(21-02-2018 05:44 AM)julep Wrote:  I think "the world is a trap" is a terrible teaching. Especially the way it is taught in religions, with the implication that the "trap" has been set intentionally, that the world is a test and if a human "fails" at it, there's the punishment of damnation.

I also vehemently disagree with the philosophical position that attachment to the transient is undesirable simply because of that quality. I prefer to be attached, to love things that will end deeply while I can, and then to grieve their loss when that happens. I find no use whatsoever in cultivating detachment. (Especially if what one is supposed to be attached to instead are the imaginary ideas of god and heaven.)

As for the dreaded "extreme euphoria," I'm not even sure what you mean by that and why it is so dangerous. I get "extreme euphoria" when I'm playing music sometimes, and as far as I know the only consequences of that are the pleasure of the audience and my own dedication to practicing harder so that I can have that feeling again sometime.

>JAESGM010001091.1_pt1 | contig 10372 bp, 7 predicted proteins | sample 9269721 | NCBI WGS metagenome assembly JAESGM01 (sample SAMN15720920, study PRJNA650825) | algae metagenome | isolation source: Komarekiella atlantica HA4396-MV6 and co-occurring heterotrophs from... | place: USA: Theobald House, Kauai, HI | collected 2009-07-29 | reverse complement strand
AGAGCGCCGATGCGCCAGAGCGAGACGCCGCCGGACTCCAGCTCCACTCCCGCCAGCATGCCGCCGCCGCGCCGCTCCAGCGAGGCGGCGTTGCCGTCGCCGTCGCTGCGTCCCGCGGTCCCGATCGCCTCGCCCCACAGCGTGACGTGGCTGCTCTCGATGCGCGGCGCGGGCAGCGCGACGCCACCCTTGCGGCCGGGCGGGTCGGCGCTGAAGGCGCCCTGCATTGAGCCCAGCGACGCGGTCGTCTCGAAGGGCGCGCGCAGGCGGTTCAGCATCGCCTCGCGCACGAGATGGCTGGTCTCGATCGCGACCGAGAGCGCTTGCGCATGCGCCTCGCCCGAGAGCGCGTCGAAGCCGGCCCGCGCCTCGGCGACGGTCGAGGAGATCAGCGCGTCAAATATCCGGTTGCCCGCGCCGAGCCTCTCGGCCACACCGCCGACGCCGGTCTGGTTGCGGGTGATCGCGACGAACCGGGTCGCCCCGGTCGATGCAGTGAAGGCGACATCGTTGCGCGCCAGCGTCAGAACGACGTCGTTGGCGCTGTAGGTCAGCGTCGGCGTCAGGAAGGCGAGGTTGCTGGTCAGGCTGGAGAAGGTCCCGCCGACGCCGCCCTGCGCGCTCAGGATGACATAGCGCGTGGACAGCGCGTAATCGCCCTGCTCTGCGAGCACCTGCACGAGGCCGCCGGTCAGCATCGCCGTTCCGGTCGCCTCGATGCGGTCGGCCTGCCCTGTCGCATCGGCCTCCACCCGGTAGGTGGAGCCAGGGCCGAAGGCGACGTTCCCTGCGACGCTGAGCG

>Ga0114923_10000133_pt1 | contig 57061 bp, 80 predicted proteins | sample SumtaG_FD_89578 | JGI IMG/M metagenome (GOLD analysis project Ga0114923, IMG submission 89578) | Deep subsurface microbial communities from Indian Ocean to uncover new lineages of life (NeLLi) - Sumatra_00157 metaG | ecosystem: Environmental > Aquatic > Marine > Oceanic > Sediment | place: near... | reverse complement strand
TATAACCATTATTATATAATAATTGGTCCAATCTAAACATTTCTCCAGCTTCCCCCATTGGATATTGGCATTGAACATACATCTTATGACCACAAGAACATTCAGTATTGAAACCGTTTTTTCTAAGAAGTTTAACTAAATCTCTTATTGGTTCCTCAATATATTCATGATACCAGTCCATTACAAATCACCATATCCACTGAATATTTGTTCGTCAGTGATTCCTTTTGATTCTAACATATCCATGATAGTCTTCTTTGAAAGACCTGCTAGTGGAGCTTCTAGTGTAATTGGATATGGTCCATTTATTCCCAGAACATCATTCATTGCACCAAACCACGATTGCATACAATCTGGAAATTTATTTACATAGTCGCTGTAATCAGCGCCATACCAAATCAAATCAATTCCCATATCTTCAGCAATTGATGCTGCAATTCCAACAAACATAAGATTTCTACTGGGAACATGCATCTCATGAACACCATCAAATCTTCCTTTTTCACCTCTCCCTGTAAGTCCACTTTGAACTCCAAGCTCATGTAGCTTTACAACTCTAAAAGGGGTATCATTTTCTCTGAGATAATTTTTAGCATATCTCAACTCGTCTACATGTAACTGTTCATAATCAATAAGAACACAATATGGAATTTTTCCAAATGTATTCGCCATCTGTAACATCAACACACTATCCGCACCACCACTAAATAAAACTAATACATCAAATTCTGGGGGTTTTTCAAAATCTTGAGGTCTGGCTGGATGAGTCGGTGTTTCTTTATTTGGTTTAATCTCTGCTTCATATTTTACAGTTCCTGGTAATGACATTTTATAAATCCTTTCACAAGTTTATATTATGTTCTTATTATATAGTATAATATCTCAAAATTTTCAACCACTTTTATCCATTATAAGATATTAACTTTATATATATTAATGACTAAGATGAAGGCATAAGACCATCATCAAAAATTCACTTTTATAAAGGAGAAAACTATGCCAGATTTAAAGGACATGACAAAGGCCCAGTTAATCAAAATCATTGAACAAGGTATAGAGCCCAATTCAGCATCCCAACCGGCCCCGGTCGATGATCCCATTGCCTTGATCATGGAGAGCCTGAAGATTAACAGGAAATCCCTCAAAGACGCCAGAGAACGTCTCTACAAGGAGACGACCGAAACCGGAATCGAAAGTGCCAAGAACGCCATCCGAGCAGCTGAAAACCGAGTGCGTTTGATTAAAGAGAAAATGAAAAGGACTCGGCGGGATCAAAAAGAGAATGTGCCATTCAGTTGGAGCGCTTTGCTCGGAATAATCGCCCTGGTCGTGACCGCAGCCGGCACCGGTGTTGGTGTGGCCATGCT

I respect your opinion, and I understand you are aware of the cost of attachments and make informed choices to be attached.

Considering what you said, I think at the very least it's reasonable to inform children that strong attachment will cause suffering. Whether they make the choice to be strongly attached, like you do, or not. Is their own choice.

Whether the dread and fear of being "trapped" in the world should be thought to children is something that you made me think about it. I'm not sure what to say about it right now.

Quote:I'm not even sure what you mean by that and why it is so dangerous
I think it's dangerous because extreme euphoria will be followed by extreme suffering once the source of pleasure ceases. Why "dangerous"? because one can never know whether he/she can bear the consequential suffering or not, so there is a big risk of not being able to bear the cost of attachment.